RTE reports that the Dublin City Council has decided that a plan to provide free wireless broadband throughout the city must be been abandoned because it would be contrary to EU law on state aid. But the Labour Party, which says it originally proposed the idea of a free wi-fi city, has accused the Council of backing down as a result of pressure from the telecommunications industry.
On this side of the pond, San Francisco’s Free the Net project has distributed 40,000 Meraki repeaters to residents, creating a redundant mesh network for free wifi.
Chris Beard of Mozilla Labs announced a new project for “deeper integration of the browser with online services.” The goals include:
- provide a basic set of optional Mozilla-hosted online services
- ensure that it is easy for people to set up their own services with freely available open standards-based tools
- provide users with the ability to fully control and customize their online experience, including whether and how their data should be shared with their family, their friends, and third-parties
- respect individual privacy (e.g. client-side encryption by default with the ability to delegate access rights)
- leverage existing open standards and propose new ones as needed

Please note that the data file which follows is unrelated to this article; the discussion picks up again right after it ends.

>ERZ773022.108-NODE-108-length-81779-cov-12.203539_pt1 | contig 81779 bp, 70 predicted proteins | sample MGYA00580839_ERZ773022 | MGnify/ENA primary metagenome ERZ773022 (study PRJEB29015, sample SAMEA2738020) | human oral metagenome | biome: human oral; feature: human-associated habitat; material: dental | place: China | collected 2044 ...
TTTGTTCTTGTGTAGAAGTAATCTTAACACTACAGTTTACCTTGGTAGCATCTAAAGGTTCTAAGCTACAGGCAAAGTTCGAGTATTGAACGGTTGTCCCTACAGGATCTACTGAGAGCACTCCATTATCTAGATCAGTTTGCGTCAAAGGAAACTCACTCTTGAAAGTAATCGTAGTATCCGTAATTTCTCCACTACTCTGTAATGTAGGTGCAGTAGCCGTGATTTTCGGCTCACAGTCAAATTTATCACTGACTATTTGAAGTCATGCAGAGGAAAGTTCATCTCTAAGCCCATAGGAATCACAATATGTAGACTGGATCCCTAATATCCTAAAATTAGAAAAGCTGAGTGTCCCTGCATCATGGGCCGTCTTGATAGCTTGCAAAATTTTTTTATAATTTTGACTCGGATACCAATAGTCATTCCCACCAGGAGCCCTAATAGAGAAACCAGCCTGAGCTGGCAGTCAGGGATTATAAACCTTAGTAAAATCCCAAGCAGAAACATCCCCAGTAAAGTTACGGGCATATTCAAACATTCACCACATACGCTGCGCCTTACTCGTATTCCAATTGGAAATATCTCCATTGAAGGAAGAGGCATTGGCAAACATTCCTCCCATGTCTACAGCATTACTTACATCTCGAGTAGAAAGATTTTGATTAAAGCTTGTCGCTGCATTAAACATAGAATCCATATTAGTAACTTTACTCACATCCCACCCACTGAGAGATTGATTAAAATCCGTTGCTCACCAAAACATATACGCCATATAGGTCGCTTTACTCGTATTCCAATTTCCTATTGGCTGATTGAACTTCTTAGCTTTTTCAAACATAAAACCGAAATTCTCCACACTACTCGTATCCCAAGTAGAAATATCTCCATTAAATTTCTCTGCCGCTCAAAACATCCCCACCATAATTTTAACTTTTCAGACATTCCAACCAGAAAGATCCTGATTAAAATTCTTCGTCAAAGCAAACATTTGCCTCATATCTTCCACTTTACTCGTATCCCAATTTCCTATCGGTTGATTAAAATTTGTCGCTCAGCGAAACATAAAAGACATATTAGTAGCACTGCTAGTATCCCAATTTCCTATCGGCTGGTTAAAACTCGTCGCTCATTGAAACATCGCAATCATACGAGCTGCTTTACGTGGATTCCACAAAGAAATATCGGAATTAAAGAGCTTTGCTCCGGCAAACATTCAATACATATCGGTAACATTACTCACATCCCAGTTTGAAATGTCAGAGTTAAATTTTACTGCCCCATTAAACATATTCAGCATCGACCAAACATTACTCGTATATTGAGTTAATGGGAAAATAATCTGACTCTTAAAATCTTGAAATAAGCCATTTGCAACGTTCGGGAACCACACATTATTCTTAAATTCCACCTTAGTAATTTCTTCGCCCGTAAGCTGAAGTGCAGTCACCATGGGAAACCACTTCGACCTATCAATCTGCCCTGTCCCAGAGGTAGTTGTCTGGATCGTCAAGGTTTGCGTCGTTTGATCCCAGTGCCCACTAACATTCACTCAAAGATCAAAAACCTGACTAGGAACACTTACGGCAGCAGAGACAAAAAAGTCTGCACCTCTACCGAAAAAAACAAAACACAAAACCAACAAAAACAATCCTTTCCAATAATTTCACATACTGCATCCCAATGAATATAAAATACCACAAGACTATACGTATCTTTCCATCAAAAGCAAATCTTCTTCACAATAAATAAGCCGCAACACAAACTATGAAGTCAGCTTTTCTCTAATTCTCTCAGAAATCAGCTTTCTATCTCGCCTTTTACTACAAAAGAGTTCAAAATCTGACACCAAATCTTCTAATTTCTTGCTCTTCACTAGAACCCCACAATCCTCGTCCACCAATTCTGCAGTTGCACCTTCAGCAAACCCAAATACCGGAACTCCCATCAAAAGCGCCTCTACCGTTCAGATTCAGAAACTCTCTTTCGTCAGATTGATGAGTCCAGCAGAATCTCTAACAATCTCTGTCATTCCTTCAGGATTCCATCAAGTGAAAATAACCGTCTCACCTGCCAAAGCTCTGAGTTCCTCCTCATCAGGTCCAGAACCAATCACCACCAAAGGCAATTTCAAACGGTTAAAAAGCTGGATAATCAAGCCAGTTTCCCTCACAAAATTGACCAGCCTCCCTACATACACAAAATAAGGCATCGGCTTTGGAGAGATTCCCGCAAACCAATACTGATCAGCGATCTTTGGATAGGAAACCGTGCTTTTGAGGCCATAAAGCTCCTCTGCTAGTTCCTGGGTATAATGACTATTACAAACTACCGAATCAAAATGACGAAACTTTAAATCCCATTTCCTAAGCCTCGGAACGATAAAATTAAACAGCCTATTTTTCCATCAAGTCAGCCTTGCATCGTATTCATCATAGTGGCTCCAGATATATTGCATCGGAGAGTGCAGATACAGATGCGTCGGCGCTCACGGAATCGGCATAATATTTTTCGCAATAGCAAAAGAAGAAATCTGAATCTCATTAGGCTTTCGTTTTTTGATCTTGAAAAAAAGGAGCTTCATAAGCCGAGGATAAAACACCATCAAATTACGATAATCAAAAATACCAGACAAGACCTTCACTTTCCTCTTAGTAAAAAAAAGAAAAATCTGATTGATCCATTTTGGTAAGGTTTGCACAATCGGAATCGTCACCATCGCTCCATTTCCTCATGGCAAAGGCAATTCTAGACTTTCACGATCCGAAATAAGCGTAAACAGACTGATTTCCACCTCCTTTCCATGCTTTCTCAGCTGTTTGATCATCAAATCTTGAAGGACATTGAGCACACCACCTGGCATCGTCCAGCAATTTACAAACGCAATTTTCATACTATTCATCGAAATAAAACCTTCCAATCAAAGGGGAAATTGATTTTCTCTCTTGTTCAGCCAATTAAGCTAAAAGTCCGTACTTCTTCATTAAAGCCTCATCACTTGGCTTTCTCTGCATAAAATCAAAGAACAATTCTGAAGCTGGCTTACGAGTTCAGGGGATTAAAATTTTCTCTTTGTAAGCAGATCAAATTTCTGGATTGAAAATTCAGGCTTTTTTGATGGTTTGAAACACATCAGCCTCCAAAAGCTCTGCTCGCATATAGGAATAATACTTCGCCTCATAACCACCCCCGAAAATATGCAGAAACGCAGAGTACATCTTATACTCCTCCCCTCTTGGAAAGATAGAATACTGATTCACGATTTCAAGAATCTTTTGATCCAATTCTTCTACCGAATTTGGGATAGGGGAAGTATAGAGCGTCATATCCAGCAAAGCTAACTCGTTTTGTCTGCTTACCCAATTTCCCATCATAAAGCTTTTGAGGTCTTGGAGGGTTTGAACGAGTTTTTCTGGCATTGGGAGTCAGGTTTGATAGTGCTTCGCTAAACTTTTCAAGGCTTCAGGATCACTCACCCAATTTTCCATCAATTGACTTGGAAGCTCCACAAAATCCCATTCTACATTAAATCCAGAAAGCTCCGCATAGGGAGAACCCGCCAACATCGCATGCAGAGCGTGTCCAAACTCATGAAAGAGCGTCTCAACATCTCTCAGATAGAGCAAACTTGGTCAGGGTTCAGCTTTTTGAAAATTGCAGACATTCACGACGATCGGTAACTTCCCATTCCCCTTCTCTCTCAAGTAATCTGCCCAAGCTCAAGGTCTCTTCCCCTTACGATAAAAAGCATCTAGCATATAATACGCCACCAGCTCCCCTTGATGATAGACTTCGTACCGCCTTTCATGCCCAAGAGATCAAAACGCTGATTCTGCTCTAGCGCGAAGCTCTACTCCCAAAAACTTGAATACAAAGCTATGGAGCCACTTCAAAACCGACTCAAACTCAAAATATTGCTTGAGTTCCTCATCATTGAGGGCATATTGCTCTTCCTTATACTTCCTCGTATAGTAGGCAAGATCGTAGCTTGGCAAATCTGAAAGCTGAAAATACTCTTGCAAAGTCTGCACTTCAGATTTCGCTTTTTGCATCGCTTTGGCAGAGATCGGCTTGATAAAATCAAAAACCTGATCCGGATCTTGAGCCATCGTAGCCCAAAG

- build a extensible architecture like Firefox
This is an exciting and very necessary development for Mozilla. As personal data storage is moved from the desktop to the Net, client-side encryption is essential for privacy and security. It is inevitable that the companies offering web apps will suffer a shakeout and some will fold. And security breaches are a fact of online life.
I’m looking forward to integrating this into the ISubuntu project.
Fortune reports on chatbots used in online stores to talk potential customers out of abandoning their virtual shopping carts. “…A startup called UpSellit is … using live chat to act as a sales assistant …. but here’s UpSellit’s twist: That person on the other end of the live chat box isn’t a person at all. You’re chatting with software that’s designed to fool you into thinking it’s a person.” Clearly another step blurring the real and virtual that raises a few ethical and possibly legal questions. How would knowing that you’re talking to a bot change your attitude or behavior? What if you thought you were talking to a bot but it turned out be a real human being?
The anonymous blogger in question was a hospital employee in Paris, Texas who dished conditions at his workplace. Quoting from Public Citizen: “the requirement of presenting evidence provides an important measure of protection for employee whistleblowers and other anonymous critics of powerful corporations, political figures and others.”
Full Statement of Paul Alan Levy, Attorney With Public Citizen http://www.citizen.org/pressroom/release.cfm?ID=2566